The “cutout” was to be financed by OPC, receive the title to the yacht and deliver it to the Smith Boat Yard in Baltimore, Maryland, for refitting and conversion to include “decking, placing of copper sheathing on the hull, …broadcast studio, and other repairs necessary for extended operations.”  The “cutout “owner then was to transfer the vessel to Panamanian registration. A Panamanian-licensed master named Leslie Holmes, with an OPC security clearance, would then chose the crew. $150,000 was budgeted for the purchase. 

After inspection of two of the vessels, the “motor sail /ketch” IRMAY was chosen as the one most “adaptable from the point of view of broadcast requirements, maneuverability, accommodations for the crew and staff and can be outfitted in the least time and expense.” The IRMAY was purchased for $80,000 ($840,000 equivalent in 2019).

The captain of the IRMAY and crew were experienced and reportedly were involved in several scientific expeditions in the Caribbean and South America.

The operational cover included the chartering of the vessel to a non-existent “Institute”-- the Mediterranean Marine. Special letter-head stationary was printed and a “sterile” address was procured, in case any materials would be sent to the fictional “Institute.” The “Institute” also made a letter of endorsement to the Chief OPC officer on board the vessel indicating that he was employed in “scientific explorations in the Mediterranean.” 

In June 1950, a joint Bulgarian-Albanian propaganda center was set up in Athens, Greece. The Albanian broadcasts were to be prepared there, based on a joint propaganda policy-directive approved with the British. However, the British were not involved on the operational level.  One of the stations in the Athens central system would transmit to the vessel a daily teletype broadcast of the next day’s program. Spot broadcasts would be transcribed on board the vessel. 

OPC Assistant Director for Policy Coordination Frank Wisner approved the project on June 14, 1950. However, he wrote this handwritten comment on the cover sheet ( “This project has been approved, with much trepidation… I have seen this kind of thing tried twice during the last war with eventual abandonment of the project in each instance.”

The project was not put into operation in August 1950 as originally planned.I n September 1950, final arrangements for the cover “Institute” were made. A lawyer in Baltimore was cleared to set up the  articles of incorporation in the State of Maryland.  His office was listed as the official address of the “Institute” for any correspondence. Four Directors of the “Institute” were listed, three of whom were pseudonyms. The printing of the letterheads, issue of bona fide stock to the Directors, chartering of the vessel (including the actual transfer of funds”, and the establishment of a bank account in Baltimore for “Mediterranean Marine,” through which funds to pay personnel aboard and to operate the vessel would be transferred regularly to a bank account. A part-time trusted bookkeeper was hired to maintain the both the overt and covert expense accounts.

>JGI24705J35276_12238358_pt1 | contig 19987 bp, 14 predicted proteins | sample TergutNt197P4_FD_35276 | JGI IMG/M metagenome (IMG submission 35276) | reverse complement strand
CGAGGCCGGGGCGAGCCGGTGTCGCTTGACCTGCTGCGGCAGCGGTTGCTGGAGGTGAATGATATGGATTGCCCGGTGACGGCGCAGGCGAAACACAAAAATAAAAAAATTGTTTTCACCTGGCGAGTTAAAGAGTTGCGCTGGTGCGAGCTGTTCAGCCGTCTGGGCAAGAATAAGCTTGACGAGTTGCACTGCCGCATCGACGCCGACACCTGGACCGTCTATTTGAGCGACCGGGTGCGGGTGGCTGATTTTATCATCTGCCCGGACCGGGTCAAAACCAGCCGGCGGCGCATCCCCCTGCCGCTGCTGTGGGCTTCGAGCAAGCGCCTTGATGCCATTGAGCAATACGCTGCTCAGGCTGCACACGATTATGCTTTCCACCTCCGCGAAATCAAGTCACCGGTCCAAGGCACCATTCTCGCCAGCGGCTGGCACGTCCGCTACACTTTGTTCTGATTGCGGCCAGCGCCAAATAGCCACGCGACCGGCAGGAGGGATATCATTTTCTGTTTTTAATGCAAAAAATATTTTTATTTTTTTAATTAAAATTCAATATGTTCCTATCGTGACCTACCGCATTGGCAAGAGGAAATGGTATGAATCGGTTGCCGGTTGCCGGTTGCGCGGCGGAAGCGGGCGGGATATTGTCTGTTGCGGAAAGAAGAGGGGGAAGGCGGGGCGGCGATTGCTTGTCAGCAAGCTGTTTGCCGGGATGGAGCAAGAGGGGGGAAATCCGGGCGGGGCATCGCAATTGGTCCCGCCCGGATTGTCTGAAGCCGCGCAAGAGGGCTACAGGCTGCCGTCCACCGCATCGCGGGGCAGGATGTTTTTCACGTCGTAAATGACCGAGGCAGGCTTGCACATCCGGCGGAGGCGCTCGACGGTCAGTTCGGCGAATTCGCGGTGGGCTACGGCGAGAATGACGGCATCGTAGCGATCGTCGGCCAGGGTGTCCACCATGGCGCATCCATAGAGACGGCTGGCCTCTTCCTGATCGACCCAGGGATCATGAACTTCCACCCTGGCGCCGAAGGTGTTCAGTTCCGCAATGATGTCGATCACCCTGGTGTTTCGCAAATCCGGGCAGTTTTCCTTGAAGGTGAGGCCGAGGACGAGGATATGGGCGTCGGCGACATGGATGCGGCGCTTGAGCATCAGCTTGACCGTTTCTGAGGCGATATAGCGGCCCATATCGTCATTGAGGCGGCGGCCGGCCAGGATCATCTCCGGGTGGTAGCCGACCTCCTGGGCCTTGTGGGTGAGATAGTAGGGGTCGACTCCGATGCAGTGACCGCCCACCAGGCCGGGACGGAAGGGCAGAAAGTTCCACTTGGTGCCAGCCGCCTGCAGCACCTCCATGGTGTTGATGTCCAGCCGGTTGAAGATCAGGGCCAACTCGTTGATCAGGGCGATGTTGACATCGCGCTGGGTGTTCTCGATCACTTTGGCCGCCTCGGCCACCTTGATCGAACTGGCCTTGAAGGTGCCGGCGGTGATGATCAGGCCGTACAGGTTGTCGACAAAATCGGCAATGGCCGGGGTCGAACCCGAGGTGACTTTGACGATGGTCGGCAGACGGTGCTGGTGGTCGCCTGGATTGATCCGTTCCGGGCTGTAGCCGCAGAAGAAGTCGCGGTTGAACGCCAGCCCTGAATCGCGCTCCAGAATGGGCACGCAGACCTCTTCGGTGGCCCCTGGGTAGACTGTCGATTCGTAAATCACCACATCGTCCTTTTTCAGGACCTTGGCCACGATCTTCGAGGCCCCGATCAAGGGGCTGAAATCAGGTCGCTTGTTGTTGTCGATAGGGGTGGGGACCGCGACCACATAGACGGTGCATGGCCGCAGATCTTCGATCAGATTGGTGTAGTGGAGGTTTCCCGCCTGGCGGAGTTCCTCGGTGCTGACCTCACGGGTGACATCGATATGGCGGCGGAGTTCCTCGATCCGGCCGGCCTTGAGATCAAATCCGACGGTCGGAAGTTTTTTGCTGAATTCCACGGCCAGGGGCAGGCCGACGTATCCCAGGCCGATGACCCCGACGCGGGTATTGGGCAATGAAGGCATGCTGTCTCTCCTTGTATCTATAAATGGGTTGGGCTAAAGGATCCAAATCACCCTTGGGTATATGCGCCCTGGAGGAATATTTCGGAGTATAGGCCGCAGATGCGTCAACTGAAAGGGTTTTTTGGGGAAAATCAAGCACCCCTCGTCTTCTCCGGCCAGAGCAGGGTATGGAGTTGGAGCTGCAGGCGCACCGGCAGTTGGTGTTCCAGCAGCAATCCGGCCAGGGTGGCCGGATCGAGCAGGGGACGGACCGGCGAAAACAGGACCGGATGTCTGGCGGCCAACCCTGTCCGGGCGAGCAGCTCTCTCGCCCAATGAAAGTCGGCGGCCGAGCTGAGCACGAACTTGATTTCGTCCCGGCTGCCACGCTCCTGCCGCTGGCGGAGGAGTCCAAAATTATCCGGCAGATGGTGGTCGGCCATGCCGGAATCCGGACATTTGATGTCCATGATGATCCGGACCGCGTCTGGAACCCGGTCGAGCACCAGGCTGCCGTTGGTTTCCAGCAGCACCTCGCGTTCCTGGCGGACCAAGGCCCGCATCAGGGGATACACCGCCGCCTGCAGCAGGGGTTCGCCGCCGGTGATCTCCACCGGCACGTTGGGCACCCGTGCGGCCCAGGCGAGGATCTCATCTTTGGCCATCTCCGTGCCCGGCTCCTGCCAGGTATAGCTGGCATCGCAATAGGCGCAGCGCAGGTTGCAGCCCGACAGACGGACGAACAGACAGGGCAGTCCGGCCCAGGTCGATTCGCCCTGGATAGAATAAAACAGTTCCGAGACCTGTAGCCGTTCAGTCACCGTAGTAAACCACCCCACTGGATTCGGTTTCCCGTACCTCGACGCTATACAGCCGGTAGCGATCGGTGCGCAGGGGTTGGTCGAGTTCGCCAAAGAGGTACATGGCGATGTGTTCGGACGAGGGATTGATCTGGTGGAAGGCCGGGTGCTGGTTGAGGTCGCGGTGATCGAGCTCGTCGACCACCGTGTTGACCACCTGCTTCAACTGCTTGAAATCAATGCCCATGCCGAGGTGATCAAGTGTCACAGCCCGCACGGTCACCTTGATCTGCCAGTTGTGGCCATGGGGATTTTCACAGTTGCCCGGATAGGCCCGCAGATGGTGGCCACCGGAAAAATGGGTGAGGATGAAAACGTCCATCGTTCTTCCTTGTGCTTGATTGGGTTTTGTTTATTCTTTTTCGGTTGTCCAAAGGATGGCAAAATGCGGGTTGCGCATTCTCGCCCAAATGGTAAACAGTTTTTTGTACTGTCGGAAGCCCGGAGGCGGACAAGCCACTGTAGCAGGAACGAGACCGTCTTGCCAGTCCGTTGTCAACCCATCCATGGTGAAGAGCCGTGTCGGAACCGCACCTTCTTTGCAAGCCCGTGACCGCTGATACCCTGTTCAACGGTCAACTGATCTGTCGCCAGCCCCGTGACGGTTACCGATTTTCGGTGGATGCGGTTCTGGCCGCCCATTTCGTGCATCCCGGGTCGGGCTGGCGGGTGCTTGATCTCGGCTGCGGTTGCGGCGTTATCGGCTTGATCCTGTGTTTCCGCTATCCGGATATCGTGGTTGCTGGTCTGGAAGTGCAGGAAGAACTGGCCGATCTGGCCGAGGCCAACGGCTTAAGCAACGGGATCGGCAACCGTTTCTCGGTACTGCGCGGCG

The IRMAY left Baltimore for Miami in December 1950 with OPC engineering personnel on board. On the way, there were tests conducted of the medium (sky-wave) transmissions. Rough seas off Cape Hatteras, sea sickness, and mechanical problems ensued, but in general the tests were positive. The conclusion: “It can be seen that there are no technical radio factors which might limit the effectiveness of BGGIEND project as originally planned.”

While in Miami, Captain Holmes made an unknown security violation and the Office of Naval Intelligence (ONI) became aware of the OPC connection to the IRMAY. The Miami office of the Bureau of Customs wanted to inspect the vessel. The Assistant Deputy Commissioner of Customs was contacted with the request to stop the inspection.

ADPC Frank Wisner sent a message to Navy Rear Admiral Leslie C. Stevens giving some details of the BGSPEED operation. Admiral Stevens, coincidently, would later become President of the American Committee for the Liberation of Bolshevism – the parent organization for Radio Liberty.  Wisner promised Stevens and the Bureau of Customs that any future operations having any bearing on those agencies would be advised by OPC.

It was decided to let Captain Holmes continue to hold his position until the first port of call in Europe, when he would be replaced and returned to the United States--possible to face prosecution.

In St. Thomas, Virgin Islands the name of the yacht was changed to “JUANITA”, and the registry changed from US to Panamanian. JUANITA departed from Barbados on February 1, 1951, for Europe and arrived in Patras, Greece, on March 25, 1951. The cryptonym for the yacht was KMHYMNAL.

What could go wrong?  A lot, as we will read in the next blog